Friday, 26 August 2011

Potassium and Schubert

After the usual night of sleep interrupted by clinical observations, changes of drip and the like, I awoke in better heart and strength than on previous days. I even ate a clementine with relish, the first sign of returning appetite.

The morning was pretty upbeat, the afternoon onwards, I am afraid, less so. I have been feeling increasingly exhausted and breathless and in consequence more easily irritated. The reason is that I am more anaemic, with a haemoglobin of 8.1 and falling, than I have ever been before. Once Hgb goes below 8 blood transfusion is a priority. I will be given a transfusion at 6am tomorrow, but this is delayed because, in my case, platelets are a priority and the platelets initially delivered were wrong for my particular blood sub-type. Cue more irascibility from me, but the Portuguese night nurse was the embodiment of calm and reassurance. I apologised. They do not want to give me my first ever transfusion overnight in case I have an adverse reaction, but at least the right platelets were eventually stolid and have now become part of me.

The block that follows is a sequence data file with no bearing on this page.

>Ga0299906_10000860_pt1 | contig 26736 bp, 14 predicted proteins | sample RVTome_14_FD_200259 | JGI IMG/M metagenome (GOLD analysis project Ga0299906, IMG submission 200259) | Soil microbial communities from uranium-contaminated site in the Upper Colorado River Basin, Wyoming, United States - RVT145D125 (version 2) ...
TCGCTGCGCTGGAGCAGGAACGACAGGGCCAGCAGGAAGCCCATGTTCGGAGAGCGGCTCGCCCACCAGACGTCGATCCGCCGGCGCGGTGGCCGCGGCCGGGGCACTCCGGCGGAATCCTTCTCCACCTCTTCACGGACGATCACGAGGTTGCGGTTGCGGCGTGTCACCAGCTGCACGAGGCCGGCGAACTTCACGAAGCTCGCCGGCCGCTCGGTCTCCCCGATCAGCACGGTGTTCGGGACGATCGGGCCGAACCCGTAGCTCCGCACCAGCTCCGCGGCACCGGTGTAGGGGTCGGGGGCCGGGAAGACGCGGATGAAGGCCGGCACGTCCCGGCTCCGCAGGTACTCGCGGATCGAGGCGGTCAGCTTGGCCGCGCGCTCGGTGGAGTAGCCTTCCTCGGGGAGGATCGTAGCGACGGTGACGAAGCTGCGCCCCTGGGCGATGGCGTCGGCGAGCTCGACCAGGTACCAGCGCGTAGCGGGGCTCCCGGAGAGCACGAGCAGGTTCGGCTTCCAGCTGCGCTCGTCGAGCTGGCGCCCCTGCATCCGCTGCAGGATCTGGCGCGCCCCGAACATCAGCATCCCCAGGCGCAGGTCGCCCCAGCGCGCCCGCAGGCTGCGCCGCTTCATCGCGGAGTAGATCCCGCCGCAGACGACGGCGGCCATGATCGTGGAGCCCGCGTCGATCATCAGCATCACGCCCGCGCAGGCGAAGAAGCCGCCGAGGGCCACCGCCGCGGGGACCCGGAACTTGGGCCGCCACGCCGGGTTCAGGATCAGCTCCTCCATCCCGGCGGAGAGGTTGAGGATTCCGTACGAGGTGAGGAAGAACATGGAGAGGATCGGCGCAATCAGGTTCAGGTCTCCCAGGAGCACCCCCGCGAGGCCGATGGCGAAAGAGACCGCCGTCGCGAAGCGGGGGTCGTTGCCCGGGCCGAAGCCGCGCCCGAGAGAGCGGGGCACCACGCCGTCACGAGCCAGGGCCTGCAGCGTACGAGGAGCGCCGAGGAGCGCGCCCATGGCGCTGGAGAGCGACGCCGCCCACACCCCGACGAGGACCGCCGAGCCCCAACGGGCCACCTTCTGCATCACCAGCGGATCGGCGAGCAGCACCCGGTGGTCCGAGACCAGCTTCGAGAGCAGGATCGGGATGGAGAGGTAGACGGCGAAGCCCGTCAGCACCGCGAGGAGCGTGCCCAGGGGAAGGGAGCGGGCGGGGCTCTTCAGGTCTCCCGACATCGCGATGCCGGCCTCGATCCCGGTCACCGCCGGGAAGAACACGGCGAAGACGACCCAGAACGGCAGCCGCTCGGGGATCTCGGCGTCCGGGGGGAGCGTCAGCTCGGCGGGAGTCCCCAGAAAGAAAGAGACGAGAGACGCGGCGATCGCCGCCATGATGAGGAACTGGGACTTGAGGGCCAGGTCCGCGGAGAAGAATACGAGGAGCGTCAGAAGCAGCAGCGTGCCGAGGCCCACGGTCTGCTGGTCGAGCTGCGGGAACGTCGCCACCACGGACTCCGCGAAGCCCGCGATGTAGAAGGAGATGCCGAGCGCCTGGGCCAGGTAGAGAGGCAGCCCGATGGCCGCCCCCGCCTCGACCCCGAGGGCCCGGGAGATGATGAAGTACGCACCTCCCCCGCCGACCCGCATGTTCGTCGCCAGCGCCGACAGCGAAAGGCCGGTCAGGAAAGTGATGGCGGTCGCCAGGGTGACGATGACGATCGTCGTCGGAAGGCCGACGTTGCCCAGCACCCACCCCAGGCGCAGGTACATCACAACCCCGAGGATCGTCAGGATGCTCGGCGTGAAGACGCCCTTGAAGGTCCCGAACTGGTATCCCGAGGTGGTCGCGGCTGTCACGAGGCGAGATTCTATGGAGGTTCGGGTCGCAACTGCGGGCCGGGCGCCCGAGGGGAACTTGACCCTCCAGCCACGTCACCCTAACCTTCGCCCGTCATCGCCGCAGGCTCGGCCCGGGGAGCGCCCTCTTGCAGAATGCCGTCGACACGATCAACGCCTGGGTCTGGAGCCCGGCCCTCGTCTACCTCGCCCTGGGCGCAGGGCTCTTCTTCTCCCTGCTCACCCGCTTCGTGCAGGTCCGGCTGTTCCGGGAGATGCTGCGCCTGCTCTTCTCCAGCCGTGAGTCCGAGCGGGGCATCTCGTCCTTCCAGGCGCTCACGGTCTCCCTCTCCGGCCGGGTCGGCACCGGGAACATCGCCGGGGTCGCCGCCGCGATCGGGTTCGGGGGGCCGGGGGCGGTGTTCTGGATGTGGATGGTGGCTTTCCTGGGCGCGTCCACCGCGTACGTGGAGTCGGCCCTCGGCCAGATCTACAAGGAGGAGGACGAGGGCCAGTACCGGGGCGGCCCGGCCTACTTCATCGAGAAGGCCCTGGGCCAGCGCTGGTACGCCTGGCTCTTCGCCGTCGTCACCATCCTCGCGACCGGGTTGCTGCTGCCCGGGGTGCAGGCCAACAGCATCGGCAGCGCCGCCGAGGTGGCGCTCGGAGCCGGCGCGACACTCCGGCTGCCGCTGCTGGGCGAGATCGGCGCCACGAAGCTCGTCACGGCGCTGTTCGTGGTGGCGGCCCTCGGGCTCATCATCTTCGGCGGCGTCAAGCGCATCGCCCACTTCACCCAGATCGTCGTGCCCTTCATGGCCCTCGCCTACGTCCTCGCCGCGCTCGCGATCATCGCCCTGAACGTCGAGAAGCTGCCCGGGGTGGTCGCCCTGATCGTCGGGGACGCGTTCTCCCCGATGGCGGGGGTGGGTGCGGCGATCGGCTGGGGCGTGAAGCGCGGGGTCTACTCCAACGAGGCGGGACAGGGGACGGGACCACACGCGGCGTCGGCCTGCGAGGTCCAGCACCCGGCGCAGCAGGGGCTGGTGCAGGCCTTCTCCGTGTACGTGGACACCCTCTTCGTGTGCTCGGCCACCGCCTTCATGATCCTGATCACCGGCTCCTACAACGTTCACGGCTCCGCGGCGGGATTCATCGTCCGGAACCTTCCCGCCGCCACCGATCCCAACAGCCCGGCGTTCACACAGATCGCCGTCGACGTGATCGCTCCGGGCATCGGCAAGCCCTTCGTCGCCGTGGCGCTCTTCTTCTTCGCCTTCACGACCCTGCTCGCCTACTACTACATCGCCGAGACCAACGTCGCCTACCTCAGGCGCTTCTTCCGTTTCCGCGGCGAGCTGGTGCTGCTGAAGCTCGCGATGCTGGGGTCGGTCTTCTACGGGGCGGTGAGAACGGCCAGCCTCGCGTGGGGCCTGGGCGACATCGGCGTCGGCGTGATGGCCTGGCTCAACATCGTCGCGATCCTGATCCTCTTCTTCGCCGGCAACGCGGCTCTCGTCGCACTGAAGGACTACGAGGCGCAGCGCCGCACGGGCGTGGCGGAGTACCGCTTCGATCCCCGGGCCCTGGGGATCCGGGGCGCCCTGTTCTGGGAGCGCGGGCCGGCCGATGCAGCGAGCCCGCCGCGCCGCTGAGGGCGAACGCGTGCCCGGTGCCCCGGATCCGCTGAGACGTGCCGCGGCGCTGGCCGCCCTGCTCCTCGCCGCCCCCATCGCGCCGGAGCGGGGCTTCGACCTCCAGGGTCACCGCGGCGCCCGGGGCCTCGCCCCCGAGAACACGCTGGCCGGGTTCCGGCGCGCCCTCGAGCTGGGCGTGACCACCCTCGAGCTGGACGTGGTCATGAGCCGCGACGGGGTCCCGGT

Appetite has definitely perked up, although hospital food continues to undermine it. A passable piece of fish was served up with Smash reconstituted with cheap margarine, well at least that's what the "creamed potatoes" tasted like to me and my wife. I chewed most of my way through a dry chicken sandwich but in disgust consigned the final few mouthfuls to the flames of Hell...sorry, the bin.

Jamie Oliver will be hearing from me when all of this is over. I will also be asking the dietician what input she is able to have into the sort of food served up to patients. The public canteen is poor too. Every time I see such mediocrity I hear the snicker-snack of scissors cutting corners.

Sorry if I give the impression this has been a bad day. Far from it.

We had a visit in the morning from a very nice Anglican chaplain and have asked to take Communion.

Exhausted in the afternoon, I reclined on the wonderful adjustable bed. As potassium dripped into my arm, my soul received an infusion of Schubert's wonderful three late piano sonatas. It always makes me weep that such a supremely gifted composer died so young: what would he not have gone on to write? The sublime Franz takes you on rich emotional journeys, distilling a mass of melancholy into a short phrase and then bringing the sun out.

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